8. Do FDA's speech-related regulations advance the public health concerns they are designed to address? Are there other alternative approaches that FDA could pursue to accomplish those objectives with fewer restrictions on speech? The current speech related regulations are ridiculous. Supplement manufacturers make claims and then state that FDA hasn't put their blessing on the claims. Let supplement manufacturers state the full truth, such as: this product has not been evaluated in the US, but studies in Germany have shown that.... Manufacturers should provide consumers with copies of the studies, if requested.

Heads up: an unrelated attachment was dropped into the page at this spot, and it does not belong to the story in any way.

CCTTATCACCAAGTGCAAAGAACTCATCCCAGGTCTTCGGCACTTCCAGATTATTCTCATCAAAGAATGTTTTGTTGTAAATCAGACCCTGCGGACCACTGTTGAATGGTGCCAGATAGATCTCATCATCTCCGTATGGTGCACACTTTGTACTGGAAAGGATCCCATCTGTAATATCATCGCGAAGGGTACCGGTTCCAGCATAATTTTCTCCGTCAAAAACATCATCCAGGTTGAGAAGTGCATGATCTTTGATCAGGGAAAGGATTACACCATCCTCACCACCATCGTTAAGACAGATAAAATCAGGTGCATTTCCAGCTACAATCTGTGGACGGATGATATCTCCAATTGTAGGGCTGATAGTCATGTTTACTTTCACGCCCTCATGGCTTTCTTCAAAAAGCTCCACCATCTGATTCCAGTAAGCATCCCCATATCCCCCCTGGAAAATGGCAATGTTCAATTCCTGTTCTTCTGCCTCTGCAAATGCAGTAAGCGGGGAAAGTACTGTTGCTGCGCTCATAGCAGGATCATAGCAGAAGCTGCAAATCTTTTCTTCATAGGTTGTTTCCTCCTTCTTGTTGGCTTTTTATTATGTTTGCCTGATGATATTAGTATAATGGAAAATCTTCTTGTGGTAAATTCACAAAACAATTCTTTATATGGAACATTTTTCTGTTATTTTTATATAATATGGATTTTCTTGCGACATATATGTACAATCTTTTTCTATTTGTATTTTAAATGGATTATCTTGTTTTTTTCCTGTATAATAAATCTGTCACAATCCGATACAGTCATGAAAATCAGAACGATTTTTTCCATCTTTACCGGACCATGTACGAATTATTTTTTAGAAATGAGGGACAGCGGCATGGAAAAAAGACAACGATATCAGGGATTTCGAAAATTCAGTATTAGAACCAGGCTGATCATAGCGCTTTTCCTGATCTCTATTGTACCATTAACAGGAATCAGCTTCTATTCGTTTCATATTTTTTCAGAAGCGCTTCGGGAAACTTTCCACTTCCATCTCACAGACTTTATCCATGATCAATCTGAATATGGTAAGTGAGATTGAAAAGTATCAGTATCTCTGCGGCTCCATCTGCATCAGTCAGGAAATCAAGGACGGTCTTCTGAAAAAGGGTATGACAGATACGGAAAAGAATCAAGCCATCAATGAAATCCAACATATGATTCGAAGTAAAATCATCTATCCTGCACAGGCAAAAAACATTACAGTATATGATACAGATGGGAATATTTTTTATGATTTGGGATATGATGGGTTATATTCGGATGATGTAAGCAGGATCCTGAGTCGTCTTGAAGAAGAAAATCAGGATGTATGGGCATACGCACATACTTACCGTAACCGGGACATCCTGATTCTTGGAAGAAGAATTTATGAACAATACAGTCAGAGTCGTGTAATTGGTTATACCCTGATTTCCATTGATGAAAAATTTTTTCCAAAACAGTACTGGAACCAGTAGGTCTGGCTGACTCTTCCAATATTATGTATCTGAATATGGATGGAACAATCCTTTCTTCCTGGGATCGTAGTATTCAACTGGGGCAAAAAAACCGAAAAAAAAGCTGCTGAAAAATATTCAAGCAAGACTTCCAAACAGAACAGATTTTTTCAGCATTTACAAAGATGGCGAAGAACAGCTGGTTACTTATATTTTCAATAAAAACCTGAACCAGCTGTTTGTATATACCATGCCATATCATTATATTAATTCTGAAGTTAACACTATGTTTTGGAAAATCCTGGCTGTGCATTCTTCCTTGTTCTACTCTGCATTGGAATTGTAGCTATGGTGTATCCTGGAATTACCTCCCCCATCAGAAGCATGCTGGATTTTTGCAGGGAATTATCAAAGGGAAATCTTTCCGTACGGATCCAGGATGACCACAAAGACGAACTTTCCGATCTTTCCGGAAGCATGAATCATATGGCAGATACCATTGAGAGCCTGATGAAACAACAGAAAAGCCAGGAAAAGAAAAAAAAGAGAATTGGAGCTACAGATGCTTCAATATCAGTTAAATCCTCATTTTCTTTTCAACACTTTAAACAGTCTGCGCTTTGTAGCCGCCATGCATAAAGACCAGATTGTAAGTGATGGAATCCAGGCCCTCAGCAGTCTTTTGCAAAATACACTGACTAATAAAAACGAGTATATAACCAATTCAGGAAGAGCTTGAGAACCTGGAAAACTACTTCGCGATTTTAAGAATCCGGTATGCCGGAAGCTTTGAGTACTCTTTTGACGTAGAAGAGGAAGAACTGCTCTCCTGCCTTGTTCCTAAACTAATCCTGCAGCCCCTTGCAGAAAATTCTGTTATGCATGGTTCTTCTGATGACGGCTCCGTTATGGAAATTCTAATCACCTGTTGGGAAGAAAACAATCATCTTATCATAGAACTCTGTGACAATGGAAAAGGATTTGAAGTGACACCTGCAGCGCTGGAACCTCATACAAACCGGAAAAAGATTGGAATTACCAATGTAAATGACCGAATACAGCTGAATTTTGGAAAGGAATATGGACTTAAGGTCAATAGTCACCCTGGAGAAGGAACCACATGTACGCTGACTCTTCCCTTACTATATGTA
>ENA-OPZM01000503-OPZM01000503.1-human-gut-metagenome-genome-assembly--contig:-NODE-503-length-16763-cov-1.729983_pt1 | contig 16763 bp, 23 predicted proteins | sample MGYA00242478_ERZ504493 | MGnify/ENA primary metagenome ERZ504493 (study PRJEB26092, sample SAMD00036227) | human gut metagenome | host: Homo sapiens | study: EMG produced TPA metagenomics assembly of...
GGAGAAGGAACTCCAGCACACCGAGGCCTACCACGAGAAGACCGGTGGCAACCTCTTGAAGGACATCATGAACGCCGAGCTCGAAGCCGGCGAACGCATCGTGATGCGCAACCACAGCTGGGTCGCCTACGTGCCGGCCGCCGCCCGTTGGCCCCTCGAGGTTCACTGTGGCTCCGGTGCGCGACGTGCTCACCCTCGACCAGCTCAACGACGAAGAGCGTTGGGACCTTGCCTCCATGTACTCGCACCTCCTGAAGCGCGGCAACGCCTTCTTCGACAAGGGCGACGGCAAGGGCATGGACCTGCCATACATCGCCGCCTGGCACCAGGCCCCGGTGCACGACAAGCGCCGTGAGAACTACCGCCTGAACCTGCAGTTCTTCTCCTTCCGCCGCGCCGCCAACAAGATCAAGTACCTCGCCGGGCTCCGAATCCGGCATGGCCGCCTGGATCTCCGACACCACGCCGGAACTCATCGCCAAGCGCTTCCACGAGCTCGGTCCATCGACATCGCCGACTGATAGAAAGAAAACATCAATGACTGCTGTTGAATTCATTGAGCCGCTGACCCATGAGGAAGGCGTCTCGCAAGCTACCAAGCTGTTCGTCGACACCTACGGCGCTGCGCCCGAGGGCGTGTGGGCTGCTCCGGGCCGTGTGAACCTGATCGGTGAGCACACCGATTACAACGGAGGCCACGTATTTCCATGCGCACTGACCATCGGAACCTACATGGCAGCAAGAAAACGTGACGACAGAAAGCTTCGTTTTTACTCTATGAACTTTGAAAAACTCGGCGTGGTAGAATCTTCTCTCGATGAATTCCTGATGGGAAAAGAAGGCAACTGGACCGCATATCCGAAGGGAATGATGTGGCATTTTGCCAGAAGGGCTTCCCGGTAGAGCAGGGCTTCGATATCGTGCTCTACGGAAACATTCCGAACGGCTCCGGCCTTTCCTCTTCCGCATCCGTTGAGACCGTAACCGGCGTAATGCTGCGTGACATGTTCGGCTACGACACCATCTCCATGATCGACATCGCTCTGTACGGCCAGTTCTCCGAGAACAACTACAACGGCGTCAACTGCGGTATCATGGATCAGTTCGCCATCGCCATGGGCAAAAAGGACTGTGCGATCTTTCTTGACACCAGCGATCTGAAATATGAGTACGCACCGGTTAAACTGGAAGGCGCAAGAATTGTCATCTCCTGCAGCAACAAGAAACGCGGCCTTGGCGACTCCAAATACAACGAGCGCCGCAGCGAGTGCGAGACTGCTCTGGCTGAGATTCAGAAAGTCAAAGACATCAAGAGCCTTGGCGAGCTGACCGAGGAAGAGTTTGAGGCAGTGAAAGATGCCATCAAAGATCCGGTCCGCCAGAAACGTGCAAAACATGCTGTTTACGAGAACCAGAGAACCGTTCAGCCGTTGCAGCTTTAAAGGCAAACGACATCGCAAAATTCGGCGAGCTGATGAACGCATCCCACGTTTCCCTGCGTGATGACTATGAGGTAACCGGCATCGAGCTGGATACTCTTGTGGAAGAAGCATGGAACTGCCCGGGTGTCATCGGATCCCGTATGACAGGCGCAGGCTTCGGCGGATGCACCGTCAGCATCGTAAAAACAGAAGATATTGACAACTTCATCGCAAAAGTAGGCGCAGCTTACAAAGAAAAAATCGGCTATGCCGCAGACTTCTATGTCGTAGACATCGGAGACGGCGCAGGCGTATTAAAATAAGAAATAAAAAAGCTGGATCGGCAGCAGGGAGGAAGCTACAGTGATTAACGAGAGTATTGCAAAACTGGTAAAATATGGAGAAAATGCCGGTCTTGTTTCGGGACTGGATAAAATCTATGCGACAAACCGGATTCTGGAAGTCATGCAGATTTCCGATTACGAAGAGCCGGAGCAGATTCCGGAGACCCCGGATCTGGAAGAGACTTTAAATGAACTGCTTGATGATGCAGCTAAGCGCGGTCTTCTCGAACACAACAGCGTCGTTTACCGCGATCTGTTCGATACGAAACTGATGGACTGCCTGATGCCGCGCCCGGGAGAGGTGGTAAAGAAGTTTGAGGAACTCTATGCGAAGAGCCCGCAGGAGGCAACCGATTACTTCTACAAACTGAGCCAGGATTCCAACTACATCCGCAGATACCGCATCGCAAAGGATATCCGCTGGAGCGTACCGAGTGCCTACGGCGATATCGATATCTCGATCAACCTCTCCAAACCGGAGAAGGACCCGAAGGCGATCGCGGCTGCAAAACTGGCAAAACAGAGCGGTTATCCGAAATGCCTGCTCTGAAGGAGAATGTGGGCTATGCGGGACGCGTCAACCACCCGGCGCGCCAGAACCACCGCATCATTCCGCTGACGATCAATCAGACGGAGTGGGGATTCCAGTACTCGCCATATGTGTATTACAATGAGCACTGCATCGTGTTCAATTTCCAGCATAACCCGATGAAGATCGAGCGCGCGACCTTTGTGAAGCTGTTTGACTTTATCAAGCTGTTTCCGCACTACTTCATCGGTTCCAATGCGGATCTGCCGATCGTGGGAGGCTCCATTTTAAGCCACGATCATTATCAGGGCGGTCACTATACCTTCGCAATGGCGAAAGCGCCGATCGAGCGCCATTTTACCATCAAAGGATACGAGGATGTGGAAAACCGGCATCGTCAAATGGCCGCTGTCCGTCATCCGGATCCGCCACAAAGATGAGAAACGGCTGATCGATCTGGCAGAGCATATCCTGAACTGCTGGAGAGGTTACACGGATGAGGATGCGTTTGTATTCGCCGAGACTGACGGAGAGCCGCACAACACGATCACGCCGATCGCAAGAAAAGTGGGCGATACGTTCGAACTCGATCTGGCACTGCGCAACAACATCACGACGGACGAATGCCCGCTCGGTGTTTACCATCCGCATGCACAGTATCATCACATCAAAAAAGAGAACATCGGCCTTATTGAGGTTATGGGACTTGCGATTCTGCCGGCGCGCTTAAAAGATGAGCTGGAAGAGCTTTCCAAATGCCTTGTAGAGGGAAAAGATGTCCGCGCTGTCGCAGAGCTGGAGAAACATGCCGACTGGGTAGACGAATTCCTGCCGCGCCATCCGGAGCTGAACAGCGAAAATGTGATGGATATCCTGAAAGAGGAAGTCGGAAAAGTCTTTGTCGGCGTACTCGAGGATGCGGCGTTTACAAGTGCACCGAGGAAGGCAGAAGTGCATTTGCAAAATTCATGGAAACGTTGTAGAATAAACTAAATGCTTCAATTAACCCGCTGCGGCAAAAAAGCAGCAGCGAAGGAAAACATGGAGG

9. Are there any regulations, guidance, policies, and practices FDA should change, in light of governing First Amendment authority? All the regulations, etc. should be changed to allow consumers to evaluate the issues by considering all currently available information. Example: Linus Pauling advocated high dose Vitamin C as being beneficial for many conditions. Consumers should be told about his work so they can evaluate it and make their own decision as to how much to take.

EC -252